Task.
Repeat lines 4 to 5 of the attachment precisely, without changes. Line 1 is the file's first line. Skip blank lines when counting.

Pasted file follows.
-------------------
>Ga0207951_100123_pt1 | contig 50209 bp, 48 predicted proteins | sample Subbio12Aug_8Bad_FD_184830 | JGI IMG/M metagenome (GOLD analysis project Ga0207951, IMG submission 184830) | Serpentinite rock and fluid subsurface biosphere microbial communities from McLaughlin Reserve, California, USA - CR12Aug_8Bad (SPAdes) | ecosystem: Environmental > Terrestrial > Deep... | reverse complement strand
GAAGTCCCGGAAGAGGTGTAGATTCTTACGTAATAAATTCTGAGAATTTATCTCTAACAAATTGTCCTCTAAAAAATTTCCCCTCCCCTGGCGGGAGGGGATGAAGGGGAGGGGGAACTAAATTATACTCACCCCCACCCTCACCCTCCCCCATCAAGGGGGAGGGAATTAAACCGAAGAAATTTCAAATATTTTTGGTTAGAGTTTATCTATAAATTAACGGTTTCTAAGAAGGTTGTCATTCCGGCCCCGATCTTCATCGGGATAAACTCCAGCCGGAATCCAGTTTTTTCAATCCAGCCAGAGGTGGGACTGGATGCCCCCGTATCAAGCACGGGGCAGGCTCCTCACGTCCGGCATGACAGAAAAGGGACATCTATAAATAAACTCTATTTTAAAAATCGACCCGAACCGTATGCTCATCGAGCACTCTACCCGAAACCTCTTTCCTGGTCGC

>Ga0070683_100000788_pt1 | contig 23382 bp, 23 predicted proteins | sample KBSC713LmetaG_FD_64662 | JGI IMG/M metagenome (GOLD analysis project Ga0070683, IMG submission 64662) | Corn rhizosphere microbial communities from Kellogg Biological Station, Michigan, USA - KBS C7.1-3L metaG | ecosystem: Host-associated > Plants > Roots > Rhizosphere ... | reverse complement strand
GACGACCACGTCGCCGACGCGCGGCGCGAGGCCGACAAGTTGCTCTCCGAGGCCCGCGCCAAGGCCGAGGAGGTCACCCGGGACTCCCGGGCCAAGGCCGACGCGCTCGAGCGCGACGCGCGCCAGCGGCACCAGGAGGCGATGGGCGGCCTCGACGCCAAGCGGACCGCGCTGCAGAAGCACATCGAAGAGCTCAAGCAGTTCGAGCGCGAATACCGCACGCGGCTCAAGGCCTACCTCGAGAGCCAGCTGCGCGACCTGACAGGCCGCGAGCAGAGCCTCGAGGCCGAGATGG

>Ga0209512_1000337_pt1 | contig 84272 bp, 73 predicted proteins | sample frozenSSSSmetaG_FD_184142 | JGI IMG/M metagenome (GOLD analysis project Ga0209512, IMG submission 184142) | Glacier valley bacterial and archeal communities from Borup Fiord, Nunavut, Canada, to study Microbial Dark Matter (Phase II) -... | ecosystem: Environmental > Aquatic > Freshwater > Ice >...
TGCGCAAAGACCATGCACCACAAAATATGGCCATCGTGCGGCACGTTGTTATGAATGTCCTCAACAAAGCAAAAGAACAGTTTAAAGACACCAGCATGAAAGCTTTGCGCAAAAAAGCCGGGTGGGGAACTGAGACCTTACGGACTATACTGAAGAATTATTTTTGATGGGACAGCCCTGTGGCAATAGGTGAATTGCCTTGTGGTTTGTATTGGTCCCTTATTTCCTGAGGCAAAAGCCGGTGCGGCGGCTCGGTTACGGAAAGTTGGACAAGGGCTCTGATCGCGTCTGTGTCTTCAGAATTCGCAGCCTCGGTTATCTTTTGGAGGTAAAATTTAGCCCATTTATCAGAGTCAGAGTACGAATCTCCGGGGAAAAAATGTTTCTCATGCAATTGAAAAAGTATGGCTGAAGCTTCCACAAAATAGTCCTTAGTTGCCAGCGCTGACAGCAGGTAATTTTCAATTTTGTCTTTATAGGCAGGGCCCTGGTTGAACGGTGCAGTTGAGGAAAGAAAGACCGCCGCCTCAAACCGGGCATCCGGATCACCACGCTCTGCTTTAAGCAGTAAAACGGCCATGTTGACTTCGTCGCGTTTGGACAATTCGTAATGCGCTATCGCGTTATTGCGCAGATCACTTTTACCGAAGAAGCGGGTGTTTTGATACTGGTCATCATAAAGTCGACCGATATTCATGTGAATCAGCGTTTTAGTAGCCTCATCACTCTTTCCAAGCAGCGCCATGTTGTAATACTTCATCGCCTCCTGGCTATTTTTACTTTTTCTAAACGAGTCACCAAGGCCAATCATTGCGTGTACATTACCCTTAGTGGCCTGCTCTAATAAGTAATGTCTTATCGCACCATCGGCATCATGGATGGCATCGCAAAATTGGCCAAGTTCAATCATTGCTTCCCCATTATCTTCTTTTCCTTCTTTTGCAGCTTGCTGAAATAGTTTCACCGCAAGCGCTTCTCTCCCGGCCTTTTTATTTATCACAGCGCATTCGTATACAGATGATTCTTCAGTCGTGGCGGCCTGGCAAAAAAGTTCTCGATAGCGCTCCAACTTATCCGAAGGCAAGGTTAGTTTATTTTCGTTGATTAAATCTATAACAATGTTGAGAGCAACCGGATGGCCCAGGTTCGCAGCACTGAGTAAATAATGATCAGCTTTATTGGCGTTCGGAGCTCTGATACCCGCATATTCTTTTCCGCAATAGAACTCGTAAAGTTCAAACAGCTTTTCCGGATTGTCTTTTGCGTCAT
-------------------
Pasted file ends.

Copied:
GACGACCACGTCGCCGACGCGCGGCGCGAGGCCGACAAGTTGCTCTCCGAGGCCCGCGCCAAGGCCGAGGAGGTCACCCGGGACTCCCGGGCCAAGGCCGACGCGCTCGAGCGCGACGCGCGCCAGCGGCACCAGGAGGCGATGGGCGGCCTCGACGCCAAGCGGACCGCGCTGCAGAAGCACATCGAAGAGCTCAAGCAGTTCGAGCGCGAATACCGCACGCGGCTCAAGGCCTACCTCGAGAGCCAGCTGCGCGACCTGACAGGCCGCGAGCAGAGCCTCGAGGCCGAGATGG

>Ga0209512_1000337_pt1 | contig 84272 bp, 73 predicted proteins | sample frozenSSSSmetaG_FD_184142 | JGI IMG/M metagenome (GOLD analysis project Ga0209512, IMG submission 184142) | Glacier valley bacterial and archeal communities from Borup Fiord, Nunavut, Canada, to study Microbial Dark Matter (Phase II) -... | ecosystem: Environmental > Aquatic > Freshwater > Ice >...